Why not a total mining ban? | Inquirer Opinion
As I See It

Why not a total mining ban?

/ 08:54 PM June 14, 2011

THERE IS now a mad scramble among 27 aspirants for the position of Ombudsman after Merceditas Gutierrez resigned rather than be impeached. The acting ombudsman now is Orlando Casimiro, one of the 27 aspirants. The Judicial and Bar Council (JBC) will screen the aspirants and submit a list of three in early July to President Aquino, who will have to appoint one of them within one month.

In the short time that he has been acting ombudsman, Casimiro has tried to show that he can do the job quickly, so different from the Merci era, when nothing seemed to move in the Office of the Ombudsman. Unlike his predecessor, Casimiro seemed to be more attuned with his responsibilities to the people.

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Now there is a chance for government to recover some P55 million worth of unexplained wealth from former military comptroller Lt. Gen. Jacinto Ligot and his family after Casimiro ordered forfeiture proceedings against Ligot. The forfeiture proceedings will allow the government to repossess the numerous bank deposits and investments which were allegedly part of the Ligots’ unexplained wealth.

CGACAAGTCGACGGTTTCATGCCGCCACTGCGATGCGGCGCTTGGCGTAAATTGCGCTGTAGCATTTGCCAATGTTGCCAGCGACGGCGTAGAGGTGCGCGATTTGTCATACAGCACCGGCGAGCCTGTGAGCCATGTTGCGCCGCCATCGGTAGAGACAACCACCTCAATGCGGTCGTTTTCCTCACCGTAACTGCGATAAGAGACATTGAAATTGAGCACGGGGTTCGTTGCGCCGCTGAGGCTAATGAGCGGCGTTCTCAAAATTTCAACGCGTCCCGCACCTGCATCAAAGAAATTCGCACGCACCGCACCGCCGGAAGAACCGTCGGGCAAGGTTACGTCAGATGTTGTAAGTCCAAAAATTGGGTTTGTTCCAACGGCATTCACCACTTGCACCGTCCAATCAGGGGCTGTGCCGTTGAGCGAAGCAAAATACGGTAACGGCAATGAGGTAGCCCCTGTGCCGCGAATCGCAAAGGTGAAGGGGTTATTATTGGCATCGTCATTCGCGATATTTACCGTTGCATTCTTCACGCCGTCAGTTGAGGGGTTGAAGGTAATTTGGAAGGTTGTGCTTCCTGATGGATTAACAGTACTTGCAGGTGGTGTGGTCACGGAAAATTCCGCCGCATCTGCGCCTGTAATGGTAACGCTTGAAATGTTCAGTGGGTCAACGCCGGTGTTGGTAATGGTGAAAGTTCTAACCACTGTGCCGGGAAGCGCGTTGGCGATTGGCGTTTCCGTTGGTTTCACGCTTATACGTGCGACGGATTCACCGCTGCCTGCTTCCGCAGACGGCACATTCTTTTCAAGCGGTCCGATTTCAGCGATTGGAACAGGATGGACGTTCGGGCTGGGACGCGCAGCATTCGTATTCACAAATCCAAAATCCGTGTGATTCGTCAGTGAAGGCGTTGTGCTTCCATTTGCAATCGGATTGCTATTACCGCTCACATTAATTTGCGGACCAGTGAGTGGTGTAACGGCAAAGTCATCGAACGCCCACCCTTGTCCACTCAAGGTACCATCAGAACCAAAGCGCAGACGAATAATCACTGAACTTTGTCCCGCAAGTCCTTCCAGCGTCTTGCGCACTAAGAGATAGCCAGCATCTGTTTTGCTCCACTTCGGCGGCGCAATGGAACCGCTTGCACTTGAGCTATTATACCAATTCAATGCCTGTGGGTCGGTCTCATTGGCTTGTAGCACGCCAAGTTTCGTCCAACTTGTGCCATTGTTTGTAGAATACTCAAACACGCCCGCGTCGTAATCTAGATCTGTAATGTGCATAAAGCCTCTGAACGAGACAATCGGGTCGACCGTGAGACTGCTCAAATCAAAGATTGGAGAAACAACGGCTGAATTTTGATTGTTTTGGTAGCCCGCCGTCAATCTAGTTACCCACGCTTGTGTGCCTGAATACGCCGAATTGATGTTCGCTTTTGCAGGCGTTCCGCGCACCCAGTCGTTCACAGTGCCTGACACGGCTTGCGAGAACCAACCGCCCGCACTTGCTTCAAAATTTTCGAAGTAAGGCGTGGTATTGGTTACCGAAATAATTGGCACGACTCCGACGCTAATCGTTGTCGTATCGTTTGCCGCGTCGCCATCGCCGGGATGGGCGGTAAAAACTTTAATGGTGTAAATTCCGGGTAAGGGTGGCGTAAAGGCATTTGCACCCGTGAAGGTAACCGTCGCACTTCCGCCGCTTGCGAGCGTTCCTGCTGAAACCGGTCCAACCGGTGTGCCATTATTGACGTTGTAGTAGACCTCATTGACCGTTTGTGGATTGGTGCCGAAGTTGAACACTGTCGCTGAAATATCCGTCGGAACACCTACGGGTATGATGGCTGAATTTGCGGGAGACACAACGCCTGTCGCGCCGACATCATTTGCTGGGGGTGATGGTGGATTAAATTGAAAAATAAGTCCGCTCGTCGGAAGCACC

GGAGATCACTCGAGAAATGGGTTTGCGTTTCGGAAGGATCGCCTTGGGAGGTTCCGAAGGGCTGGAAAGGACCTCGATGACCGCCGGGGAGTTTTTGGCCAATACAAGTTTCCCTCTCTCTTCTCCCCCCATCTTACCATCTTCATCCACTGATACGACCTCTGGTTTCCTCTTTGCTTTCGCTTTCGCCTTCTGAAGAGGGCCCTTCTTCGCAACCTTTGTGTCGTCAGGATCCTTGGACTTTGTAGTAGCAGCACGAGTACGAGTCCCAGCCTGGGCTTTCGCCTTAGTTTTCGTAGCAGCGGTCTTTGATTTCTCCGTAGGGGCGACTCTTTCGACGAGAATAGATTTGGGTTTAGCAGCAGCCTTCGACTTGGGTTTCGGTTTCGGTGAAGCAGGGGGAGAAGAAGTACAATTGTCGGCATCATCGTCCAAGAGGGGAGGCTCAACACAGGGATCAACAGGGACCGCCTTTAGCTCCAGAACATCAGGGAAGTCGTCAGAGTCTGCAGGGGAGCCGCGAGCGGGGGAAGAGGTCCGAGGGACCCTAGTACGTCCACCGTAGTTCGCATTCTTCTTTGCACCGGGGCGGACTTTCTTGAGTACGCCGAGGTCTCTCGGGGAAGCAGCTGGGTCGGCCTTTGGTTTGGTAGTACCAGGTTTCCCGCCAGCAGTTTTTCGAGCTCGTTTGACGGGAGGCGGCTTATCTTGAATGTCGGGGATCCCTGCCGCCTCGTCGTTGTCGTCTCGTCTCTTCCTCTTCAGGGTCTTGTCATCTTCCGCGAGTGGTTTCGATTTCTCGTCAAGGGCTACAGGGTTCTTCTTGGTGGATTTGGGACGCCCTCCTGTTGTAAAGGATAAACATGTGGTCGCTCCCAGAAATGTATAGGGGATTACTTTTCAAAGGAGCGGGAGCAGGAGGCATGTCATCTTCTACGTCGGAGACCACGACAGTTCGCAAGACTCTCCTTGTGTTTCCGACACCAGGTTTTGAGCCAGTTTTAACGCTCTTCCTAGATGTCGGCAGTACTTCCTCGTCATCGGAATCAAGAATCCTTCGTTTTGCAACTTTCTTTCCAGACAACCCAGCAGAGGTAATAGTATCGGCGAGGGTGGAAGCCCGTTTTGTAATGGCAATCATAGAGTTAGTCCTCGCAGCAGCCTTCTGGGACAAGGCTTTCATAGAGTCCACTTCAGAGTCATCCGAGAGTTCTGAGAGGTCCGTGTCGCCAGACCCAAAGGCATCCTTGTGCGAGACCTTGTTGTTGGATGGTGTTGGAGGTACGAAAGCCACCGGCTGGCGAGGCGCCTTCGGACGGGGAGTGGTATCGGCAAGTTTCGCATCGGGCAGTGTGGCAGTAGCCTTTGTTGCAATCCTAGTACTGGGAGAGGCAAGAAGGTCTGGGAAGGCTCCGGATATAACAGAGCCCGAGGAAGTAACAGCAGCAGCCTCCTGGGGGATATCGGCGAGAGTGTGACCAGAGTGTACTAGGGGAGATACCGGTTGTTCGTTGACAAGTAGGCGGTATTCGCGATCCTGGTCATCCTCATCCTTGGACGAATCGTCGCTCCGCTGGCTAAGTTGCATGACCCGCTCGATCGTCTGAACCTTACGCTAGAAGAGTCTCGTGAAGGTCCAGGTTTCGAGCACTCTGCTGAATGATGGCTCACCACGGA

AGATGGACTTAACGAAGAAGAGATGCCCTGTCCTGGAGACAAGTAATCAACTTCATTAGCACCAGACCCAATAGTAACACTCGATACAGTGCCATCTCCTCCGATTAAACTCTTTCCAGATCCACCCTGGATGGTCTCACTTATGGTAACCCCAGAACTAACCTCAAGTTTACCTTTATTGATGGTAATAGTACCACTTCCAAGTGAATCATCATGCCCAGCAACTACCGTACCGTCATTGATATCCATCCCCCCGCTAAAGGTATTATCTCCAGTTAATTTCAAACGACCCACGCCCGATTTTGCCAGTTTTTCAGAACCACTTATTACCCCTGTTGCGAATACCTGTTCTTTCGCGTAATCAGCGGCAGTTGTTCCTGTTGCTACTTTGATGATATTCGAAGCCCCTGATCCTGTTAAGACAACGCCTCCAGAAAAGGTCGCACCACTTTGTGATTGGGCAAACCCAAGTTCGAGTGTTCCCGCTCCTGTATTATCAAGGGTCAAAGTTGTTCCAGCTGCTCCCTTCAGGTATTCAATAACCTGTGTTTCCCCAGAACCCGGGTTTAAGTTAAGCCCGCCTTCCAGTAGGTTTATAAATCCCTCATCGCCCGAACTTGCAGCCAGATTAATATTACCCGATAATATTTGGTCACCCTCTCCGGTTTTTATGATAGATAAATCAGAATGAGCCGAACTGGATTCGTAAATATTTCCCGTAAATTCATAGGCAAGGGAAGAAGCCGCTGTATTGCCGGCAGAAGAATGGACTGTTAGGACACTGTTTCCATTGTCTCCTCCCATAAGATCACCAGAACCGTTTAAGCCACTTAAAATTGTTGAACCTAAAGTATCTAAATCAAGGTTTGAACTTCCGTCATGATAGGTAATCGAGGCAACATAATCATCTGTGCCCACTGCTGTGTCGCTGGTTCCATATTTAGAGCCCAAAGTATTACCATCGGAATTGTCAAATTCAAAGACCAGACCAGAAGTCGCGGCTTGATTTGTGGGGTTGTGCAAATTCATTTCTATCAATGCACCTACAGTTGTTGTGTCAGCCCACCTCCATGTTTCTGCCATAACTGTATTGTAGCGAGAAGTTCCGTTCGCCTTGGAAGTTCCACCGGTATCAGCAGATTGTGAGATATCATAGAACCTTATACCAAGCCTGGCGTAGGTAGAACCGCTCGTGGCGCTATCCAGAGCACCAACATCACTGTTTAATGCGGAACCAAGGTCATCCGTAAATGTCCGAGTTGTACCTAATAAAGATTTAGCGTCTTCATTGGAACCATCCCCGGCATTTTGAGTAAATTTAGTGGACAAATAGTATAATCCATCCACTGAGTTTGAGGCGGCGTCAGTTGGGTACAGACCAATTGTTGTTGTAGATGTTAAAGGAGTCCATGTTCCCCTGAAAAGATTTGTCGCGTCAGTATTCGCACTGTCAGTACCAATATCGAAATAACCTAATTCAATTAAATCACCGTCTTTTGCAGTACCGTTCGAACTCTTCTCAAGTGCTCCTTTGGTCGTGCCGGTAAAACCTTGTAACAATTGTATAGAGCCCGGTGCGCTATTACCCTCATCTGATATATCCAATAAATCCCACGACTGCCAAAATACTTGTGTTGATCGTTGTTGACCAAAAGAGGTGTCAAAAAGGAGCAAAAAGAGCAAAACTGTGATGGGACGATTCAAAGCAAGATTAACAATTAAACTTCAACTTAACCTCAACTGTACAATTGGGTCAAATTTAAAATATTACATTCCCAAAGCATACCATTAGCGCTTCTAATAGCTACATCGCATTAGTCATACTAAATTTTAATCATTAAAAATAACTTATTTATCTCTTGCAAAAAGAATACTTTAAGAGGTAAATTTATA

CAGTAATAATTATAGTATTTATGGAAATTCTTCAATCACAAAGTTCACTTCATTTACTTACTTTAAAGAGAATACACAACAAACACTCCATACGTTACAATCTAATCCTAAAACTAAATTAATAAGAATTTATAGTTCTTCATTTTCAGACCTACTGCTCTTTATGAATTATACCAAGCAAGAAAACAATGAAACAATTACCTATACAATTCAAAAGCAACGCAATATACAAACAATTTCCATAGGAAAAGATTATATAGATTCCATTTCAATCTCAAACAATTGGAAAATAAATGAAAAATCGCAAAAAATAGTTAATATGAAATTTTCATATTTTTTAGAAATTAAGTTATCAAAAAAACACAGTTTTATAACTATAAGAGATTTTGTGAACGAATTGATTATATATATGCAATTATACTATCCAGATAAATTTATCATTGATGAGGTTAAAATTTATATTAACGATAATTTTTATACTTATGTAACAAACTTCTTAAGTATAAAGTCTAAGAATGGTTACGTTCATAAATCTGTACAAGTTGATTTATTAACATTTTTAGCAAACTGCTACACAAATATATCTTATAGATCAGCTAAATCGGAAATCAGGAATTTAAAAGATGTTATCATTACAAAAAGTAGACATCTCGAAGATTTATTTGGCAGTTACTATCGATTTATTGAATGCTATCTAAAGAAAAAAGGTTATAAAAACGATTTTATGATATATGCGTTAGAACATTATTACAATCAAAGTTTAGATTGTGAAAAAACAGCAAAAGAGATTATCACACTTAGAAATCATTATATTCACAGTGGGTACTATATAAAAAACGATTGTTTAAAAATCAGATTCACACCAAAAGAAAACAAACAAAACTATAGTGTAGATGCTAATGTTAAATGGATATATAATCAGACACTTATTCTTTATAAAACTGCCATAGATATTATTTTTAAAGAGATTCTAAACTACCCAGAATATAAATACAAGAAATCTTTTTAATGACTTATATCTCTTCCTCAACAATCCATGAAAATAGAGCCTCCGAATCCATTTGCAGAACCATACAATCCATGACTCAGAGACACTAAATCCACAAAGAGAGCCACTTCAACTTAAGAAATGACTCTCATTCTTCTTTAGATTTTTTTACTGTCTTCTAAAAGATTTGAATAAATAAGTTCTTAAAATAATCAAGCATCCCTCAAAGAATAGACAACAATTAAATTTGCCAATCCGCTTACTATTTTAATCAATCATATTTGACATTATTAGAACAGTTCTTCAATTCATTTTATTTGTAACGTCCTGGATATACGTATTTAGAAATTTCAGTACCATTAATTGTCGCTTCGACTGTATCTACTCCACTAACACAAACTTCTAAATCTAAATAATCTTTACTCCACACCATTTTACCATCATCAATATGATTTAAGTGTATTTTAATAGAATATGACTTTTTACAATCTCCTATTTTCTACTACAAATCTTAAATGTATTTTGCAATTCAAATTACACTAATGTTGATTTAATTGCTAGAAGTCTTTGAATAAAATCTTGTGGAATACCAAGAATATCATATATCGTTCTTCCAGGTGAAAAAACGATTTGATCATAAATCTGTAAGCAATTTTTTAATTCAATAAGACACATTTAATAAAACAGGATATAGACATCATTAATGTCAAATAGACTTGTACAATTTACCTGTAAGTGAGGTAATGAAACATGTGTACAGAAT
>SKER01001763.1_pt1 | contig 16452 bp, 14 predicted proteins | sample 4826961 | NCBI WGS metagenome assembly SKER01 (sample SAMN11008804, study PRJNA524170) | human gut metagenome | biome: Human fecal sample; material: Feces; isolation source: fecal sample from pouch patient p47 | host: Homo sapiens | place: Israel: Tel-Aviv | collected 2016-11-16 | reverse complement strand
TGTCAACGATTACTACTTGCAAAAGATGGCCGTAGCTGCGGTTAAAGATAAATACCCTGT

This is in contrast with the plea bargaining agreement that the Office of the Ombudsman under Gutierrez entered into with former military comptroller Maj. Gen. Carlos Garcia where only about P135 million of the P303 million that he allegedly amassed illegally would be returned to the people.

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Under this plea bargaining agreement, Garcia pleaded to the lesser offense of direct bribery and violation of the Anti-Money Laundering Law, instead of plunder.

Days before his assumption into office, Casimiro ordered the dismissal of his colleague, Deputy Ombudsman Emilio Gonzalez III, acceding to the decision of Malacañang. Gutierrez had refused to obey President Aquino’s order and even acquitted Gonzalez.

Also, the Office of the Ombudsman finally acted on the case against Local Water Utilities Administration (LWUA) Chair Prospero Pichay, an ally of former President and now Pampanga Rep. Gloria Arroyo.

Pichay was placed under a six-month preventive suspension for his alleged misuse of LWUA funds in the acquisition of a troubled thrift bank in 2008.

Casimiro said it is imperative to immediately suspend Pichay “as the need for precautionary measures against possible abuse of the prerogatives of the office may escalate under the circumstances.”

The suspension came after several LWUA officials filed the complaint against Pichay and other trustees. The LWUA officials also alleged that the trustees unlawfully authorized a payment of P4 million to increase the authorized capital stock of the thrift bank.

Casimiro added that the respondents violated BSP Circular 309 when they did not secure the approval of the Monetary Board on the sale or transfer of shares before disbursing P480 million of LWUA funds.